6th January 2021 Is working from home pushing us closer to the edge?

In recent years, the demand for edge computing has been driven mostly by IoT, 5G, and AR/VR. But now the world pandemic has completely changed the computer landscape. COVID-19 has sent millions of people into a remote-working situation almost overnight.

Previous predictions about steady growth for edge computing have been thrown out as the demand for high-speed networks accelerates at an unprecedented rate. So has the “new normal” of working from home pushed us closer to ‘the edge’?

How many people are working from home?

Before the pandemic, 68% of British employees had never worked from home before. In April 2020, when the UK was in full lockdown, nearly half the population was doing some form of home working.

By October 2020, data from the Office for National Statistics showed that the number of people working exclusively from home had risen to 24%. Remote working hits its peak in mid-June, at which point as many as 38% of people were completely reliant on their new home office.

Is working from home the ‘new normal’ for businesses?

A YouGov survey has shown that even once Coronavirus is no longer forcing people to stay at home, 91% of workers would still like to work from home at least some of the time. Now, during a second lockdown, companies have started to adapt to remote working as a possibly permanent situation for their employees and begun looking at how to make it easier and safer in the long term.

If people and businesses are indeed keen to continue at least some form of working from home post-Coronavirus, this will inevitably increase the demand for edge computing. Enterprises all around the globe are gearing up for rapid demand for edge solutions, and many are working hard to place themselves in the right position to take advantage.

What is the purpose of edge computing?

Edge computing is a distributed computing topology that works at the “edge” of what cloud services can provide. It’s also a literal geographic position, which means it’s normally located at or near the source or device. Edge computing has brought computation and data storage closer to the location where it is needed, which has been even more beneficial with the sudden increase in home working.

Edge computing has also had more focus as the world witnesses the growth of IoT (the internet of things), which has increased even further with working from home. Remote working demands fast, real-time computing power and applications to process, handle and deliver information as we develop and expand our analytics, devices, and AI capabilities.

Does edge computing make working from home better?

Although many of the concerns about drops in employee productivity when home working has proven to be unwarranted, businesses and their people still rely on the efficiency of their computing. Edge computing provides benefits that can ensure productivity remains high, such as low latency, improved bandwidth and improved battery life for devices.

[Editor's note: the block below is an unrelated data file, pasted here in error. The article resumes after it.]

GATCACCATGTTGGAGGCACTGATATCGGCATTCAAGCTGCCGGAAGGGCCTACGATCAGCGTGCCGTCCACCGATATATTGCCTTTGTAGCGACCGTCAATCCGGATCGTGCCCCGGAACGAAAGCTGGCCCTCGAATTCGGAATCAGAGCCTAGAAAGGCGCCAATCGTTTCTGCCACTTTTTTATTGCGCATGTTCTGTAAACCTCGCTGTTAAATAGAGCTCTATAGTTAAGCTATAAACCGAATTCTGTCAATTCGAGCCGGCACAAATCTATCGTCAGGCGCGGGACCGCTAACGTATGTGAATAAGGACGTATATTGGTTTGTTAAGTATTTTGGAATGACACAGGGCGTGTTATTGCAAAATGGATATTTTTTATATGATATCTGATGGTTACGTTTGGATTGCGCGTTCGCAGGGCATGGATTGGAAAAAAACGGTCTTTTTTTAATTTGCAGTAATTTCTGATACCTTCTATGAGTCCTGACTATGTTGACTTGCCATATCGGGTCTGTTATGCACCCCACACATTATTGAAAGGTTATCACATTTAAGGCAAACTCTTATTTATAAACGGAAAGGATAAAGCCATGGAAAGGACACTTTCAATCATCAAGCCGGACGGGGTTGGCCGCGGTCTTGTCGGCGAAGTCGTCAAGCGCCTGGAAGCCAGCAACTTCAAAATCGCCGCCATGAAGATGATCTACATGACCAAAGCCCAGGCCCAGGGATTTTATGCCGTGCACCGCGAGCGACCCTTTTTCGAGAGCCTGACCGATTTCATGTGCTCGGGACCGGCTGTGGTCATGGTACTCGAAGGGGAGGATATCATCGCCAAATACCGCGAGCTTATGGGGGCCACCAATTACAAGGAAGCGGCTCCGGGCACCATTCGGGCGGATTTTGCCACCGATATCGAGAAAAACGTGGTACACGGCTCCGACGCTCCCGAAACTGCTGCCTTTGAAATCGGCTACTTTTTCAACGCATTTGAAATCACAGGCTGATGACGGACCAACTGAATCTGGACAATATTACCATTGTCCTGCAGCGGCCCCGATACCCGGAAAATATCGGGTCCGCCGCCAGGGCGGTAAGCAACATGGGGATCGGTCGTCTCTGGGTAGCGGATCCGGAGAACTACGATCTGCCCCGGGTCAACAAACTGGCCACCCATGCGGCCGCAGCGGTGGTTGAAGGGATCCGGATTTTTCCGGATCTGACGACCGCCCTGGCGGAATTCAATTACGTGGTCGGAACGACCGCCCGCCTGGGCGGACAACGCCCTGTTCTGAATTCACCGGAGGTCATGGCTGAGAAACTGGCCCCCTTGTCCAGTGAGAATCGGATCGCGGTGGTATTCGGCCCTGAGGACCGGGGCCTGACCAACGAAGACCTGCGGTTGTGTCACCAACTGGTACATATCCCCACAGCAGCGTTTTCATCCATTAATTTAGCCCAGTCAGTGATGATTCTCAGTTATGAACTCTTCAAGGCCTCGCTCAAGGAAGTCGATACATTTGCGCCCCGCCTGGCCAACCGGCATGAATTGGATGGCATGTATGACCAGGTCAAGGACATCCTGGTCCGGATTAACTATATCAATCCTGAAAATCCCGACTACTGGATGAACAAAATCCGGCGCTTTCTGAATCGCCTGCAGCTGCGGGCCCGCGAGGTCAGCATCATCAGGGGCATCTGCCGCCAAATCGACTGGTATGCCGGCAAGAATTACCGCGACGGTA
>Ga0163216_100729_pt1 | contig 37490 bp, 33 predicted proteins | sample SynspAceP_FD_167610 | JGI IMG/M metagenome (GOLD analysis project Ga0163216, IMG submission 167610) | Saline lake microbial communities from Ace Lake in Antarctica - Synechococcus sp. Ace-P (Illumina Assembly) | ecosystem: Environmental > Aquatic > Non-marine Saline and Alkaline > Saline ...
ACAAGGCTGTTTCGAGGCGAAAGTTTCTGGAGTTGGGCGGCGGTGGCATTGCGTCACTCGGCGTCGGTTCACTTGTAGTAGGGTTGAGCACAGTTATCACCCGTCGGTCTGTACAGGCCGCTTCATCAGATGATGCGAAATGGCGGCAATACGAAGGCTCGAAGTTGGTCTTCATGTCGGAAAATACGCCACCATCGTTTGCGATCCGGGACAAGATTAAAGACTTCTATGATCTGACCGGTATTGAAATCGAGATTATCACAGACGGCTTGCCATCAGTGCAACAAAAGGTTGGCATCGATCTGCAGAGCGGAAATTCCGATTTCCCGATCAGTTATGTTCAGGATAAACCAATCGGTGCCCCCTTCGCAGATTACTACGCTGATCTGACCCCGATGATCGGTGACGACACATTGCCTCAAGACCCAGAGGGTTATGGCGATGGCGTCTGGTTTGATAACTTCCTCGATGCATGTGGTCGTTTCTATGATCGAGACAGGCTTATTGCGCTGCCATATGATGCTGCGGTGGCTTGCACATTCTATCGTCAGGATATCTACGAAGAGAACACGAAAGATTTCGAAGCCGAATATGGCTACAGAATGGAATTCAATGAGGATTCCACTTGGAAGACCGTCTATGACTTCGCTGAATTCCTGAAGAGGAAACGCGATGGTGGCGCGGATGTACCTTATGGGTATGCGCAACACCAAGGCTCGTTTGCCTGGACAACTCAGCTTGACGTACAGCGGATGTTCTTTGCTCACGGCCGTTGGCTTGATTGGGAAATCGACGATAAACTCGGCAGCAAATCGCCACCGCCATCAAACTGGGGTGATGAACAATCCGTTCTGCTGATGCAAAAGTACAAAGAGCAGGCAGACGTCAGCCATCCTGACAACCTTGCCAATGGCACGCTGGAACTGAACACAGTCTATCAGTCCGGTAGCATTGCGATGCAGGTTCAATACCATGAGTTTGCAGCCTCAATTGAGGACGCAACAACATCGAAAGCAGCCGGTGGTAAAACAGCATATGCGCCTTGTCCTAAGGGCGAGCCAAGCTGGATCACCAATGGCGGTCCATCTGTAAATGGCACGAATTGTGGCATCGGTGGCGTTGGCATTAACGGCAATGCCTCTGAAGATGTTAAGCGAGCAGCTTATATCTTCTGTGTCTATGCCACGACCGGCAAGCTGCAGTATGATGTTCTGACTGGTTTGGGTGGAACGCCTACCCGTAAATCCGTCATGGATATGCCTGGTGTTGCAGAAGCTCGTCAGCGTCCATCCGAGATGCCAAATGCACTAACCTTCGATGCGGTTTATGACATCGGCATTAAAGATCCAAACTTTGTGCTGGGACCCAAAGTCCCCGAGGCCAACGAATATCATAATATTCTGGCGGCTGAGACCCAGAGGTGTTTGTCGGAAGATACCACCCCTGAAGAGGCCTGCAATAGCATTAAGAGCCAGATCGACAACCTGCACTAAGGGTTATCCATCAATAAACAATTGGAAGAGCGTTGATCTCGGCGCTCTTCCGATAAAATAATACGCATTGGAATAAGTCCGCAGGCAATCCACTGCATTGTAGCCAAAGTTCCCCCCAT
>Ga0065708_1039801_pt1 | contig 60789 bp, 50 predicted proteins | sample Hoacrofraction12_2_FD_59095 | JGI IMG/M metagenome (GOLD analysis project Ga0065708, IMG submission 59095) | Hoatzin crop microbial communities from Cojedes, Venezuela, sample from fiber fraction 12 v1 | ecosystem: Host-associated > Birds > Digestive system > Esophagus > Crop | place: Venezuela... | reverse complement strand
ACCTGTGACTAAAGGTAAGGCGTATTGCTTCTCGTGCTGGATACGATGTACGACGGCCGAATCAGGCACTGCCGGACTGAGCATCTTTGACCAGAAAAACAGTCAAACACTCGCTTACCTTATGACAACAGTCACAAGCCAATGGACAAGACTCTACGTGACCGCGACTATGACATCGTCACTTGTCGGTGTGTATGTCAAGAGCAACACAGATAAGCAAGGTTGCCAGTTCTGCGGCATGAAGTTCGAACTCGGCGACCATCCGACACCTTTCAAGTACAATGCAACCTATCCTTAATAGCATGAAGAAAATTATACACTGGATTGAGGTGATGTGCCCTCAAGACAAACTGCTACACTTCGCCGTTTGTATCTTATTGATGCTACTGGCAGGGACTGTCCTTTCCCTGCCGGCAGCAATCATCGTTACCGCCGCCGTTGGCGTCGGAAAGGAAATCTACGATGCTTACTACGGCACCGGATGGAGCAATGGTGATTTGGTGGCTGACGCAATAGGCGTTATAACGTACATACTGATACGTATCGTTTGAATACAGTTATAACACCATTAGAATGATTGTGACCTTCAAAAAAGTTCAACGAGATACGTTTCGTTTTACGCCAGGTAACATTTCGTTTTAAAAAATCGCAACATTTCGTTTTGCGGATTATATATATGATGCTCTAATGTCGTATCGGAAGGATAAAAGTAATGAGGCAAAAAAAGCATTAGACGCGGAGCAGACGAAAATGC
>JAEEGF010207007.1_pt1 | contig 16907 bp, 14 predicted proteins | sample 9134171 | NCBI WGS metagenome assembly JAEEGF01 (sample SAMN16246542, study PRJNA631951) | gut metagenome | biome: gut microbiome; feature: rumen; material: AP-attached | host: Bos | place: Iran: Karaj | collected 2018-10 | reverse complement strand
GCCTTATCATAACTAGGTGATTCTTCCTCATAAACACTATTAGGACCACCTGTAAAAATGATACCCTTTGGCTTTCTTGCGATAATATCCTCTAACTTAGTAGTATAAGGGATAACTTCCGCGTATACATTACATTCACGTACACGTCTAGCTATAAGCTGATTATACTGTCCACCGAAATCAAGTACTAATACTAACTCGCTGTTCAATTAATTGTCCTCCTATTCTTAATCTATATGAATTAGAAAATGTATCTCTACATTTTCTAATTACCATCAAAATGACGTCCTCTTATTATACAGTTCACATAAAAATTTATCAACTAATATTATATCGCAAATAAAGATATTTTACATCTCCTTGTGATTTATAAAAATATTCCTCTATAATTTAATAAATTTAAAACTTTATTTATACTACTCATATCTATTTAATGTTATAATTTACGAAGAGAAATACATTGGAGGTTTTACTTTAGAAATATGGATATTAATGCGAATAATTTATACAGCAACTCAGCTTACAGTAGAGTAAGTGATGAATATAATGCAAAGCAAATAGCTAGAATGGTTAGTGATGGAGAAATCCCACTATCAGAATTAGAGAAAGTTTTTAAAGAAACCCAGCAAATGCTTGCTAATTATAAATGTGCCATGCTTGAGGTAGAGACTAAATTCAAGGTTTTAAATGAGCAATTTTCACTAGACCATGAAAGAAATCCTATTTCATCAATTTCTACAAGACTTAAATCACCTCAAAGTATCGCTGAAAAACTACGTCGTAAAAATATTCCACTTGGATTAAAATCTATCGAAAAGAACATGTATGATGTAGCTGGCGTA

Edge computing doesn’t only mean it’s near the source, it can also be at the source. A great example is the smartphone in your pocket. Much of its security comes from its ability to store your private info such as fingerprinting and codes onto the device itself.

These devices, one of the many dropped under the definition of IoT, have always been a hotbed of security concerns. But edge computing can localise the storage of data to make it harder to hack from a central source where somebody could access lots of devices at once.

Does edge computing create better networks?

With the modern workplace settled in for the medium to long term for many enterprises, there is now a huge demand for video and online communication. Video conferencing and streaming is at record highs, and there is no situation more frustrating to experience latency in than during an important meeting. Even the standard 5 milliseconds can seem slow in a hyper-connected world.

Networks have never been as important as they are currently. There is no room for lagging, poor resolution, and slow caching of data. The more the world moves towards edge computing to bring the data ingestion point closer to the source, the better. The more applications that are built to respond in real time, the smoother work communications and data transfers can become.

Before home working became common, it was no issue that the network data centres were based in city areas, as this was where most of the network traffic was. Now this has shifted to residential areas, which means network traffic has had further to travel. But people expect to work with the same real-time processing speeds as they do in the office, raising demand for edge computing.

Is edge computing the future of home working?

Although there has been much progress on edge computing, driven by an increase in demand for IoT and remote working, there is still more work to be done. We can only reap the benefits of edge computing when we can guarantee the performance of all applications and systems. That’s why some companies are working to create a network specifically designed for home edge computing.

Over the next few years edge computing will become a contested topic; a debate accelerated by the effects of COVID-19. But edge computing can help us overcome the challenges of network latency and provide immediate real-time insights in crucial situations. It is no surprise then that previous projections of steady growth have been swapped for a hockey sticky curve leading up to 2027.